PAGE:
Managers running small portfolios at large fund houses could be among those hardest hit by moves to separate research and trading costs, specialists have suggested.
Last month, the European Commission published draft rules on dealing commissions, confirming it intends to sever the link between research and trading costs under Mifid II, due to come into force in January 2018.
Under the proposals, asset managers could pay for research themselves or create a separate account for such costs, which are then charged to the end client.
Some firms – Baillie Gifford and Legal & General Investment Management (LGIM) among them – have already taken action in anticipation of the rules.
Previous warnings have suggested smaller asset managers would be hardest hit by the changes, but experts have now emphasised that individual funds may also struggle.
Vicky Sanders and Jeremy Davies, co-founders of research firm RSRCHXchange, claimed niche offerings in bigger organisations would face difficulties.
“The funds with smaller pots of money in a big organisation, such as a credit fund in an equity house, will be most affected,” Mr Davies said.
“Now you can’t cross-subsidise, that credit book is going to have to purchase research itself. That’s going to be a struggle. The banner on your sign isn’t going to get you through any more.”
2018: Year in which Mifid II proposals are implemented
10-15bps: The rise in charges for many of LGIM’s equity funds due to it incorporating research costs
He also noted that, with the prospect of more limited access to research, managers – in particular those such as emerging market and multi-asset managers, who focus on disparate areas – would need to become much more selective in their choices.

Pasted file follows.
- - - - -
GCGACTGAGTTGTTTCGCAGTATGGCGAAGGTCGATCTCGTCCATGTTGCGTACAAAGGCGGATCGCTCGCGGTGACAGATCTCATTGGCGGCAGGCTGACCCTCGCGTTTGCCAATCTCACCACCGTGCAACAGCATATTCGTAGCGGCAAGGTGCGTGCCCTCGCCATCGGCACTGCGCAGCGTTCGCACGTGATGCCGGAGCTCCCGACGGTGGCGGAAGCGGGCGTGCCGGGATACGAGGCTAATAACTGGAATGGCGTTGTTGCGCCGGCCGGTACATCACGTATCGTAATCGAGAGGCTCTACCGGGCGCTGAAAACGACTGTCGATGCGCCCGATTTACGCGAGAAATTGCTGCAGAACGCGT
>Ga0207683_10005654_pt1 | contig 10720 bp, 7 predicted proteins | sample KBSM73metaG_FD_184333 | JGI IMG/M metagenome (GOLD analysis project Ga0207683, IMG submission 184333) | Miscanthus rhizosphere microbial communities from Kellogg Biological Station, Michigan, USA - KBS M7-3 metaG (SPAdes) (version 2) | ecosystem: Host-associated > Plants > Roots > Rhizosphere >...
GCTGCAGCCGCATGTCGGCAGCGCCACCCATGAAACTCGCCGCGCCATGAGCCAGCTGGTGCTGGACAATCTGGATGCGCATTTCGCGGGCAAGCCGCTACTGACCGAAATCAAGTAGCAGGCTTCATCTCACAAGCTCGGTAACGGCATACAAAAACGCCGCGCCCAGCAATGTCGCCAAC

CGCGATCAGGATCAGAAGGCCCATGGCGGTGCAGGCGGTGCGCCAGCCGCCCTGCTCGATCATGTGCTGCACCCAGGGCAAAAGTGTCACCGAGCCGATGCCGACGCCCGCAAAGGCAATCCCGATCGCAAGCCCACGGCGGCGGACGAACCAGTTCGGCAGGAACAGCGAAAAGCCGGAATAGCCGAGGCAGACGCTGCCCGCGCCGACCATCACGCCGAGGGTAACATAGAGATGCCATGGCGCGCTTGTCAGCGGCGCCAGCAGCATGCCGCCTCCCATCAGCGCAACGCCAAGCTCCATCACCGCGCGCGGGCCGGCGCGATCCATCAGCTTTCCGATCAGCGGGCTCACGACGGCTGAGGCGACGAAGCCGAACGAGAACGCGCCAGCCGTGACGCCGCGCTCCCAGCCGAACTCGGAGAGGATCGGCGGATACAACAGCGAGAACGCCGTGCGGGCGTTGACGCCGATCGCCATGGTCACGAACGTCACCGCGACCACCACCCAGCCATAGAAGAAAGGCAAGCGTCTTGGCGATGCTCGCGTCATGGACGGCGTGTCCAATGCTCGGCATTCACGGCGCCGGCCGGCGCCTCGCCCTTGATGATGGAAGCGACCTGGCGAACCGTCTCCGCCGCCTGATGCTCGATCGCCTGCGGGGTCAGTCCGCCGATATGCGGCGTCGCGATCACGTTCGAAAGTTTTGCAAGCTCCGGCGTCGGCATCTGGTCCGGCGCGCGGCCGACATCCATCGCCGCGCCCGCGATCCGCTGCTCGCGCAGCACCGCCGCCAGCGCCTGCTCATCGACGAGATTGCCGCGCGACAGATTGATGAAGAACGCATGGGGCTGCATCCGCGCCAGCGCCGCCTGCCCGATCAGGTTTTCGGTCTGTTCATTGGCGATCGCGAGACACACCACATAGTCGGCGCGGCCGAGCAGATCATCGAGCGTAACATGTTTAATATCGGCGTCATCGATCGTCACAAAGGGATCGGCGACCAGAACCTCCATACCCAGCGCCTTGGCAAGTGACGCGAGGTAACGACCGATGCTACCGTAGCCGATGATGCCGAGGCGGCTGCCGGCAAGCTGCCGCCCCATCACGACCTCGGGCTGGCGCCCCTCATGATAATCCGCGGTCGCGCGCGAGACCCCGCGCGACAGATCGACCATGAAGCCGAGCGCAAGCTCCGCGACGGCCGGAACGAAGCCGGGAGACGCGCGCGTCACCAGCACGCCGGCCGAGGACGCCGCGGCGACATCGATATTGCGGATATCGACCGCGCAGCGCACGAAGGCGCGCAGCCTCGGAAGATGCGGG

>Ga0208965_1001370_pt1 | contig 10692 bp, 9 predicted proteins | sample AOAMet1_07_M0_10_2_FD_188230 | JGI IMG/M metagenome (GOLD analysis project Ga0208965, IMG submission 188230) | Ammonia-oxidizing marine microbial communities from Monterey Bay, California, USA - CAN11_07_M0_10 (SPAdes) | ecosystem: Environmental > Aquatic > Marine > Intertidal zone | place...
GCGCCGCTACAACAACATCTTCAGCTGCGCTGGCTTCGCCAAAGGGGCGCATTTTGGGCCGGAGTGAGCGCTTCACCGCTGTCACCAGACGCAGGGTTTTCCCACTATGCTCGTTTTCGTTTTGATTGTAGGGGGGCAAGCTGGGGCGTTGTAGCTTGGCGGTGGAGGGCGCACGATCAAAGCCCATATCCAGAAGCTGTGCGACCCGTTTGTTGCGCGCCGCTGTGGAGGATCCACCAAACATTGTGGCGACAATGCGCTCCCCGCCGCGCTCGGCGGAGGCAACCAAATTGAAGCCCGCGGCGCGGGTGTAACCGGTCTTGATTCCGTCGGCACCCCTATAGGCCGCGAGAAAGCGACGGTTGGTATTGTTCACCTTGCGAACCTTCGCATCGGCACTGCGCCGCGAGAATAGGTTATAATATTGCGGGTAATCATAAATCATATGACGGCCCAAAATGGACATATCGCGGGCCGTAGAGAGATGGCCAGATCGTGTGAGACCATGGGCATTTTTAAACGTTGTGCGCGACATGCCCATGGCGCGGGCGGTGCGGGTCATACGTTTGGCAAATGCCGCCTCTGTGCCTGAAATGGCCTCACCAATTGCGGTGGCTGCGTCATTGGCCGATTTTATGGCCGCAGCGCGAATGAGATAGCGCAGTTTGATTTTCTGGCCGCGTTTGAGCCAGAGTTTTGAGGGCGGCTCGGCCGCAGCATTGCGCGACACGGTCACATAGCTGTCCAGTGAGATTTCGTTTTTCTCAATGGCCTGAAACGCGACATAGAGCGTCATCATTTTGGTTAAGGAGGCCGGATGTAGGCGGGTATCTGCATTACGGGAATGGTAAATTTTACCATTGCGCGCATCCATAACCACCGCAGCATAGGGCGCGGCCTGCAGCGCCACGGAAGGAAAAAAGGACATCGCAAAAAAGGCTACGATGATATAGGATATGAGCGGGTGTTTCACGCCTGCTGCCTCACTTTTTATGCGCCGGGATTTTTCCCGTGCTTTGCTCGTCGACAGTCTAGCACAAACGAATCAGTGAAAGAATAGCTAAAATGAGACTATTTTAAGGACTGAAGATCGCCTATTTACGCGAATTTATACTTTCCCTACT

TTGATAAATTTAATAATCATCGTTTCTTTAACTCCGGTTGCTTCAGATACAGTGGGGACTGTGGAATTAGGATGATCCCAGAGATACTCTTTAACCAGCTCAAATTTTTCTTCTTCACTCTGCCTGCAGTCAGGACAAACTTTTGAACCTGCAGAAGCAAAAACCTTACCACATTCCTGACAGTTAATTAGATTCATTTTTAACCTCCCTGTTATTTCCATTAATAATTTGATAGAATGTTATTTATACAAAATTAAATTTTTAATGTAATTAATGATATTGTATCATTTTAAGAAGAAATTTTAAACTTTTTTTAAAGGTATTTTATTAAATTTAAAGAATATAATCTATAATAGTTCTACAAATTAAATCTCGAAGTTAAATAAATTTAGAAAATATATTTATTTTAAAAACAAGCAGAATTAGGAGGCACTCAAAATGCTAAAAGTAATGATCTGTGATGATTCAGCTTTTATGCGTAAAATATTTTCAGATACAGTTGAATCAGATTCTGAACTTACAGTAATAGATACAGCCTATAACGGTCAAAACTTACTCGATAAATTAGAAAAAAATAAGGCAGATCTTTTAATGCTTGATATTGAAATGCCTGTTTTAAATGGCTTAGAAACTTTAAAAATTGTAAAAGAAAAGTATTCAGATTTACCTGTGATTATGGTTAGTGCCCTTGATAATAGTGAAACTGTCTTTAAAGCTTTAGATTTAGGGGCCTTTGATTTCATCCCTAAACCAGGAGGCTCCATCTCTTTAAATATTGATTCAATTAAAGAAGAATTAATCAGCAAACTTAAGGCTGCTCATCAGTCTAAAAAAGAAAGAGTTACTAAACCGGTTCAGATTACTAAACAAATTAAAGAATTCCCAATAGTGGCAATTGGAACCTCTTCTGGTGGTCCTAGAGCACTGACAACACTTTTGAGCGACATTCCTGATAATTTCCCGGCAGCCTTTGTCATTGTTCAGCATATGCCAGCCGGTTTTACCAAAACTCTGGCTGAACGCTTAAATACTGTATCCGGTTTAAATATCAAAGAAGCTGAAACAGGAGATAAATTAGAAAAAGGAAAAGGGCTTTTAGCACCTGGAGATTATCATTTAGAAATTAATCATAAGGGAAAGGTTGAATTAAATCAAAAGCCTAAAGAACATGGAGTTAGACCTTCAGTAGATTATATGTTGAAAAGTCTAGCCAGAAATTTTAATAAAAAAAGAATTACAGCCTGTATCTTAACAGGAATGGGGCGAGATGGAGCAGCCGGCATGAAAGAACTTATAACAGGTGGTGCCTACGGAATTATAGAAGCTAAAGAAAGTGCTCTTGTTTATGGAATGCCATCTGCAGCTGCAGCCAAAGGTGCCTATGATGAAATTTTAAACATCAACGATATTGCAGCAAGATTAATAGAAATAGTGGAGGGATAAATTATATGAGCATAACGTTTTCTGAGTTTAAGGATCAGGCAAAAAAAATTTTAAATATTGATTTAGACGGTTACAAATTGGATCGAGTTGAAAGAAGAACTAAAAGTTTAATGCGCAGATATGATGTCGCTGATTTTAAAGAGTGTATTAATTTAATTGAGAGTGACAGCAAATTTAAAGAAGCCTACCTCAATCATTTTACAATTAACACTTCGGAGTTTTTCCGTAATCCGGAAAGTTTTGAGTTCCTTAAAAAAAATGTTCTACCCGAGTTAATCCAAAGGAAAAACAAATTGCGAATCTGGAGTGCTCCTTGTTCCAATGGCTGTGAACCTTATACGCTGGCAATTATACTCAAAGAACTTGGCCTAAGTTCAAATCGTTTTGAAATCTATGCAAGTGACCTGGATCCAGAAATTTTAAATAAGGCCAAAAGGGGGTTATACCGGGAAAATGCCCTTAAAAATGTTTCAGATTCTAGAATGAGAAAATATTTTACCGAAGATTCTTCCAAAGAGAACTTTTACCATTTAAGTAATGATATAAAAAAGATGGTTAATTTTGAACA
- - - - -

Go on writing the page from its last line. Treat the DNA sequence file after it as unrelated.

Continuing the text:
“As a multi-asset manager, you can target areas that are hot. If there is a deal in one space, you want to look at that,” he said.
“You come to be very agile when you can’t lock in 100 per cent of your budget. You need to buy research in different ways.
“Greece usually kicks off in May [so managers will take an interest in that]. Everyone needs to be an expert in oil when that crashes. It’s about having that focus and agility.
“People need to get used to playing to their strengths. If you know you can operate in a spot market and pick and choose your moments [to invest], you can do the same with research.”
Some firms are already pre-empting the introduction of formal rules unbundling research costs.
LGIM unbundled commission paid to brokers at the start of April, opting to give each of its equity funds a defined research budget. The costs of these budgets are paid using its fixed “fund management fee” for each product, which resulted in these charges increasing by 10 to 15 basis points for many products.
Woodford Investment Management announced it would bear the costs of broker research itself, as well as disclosing transaction costs each month.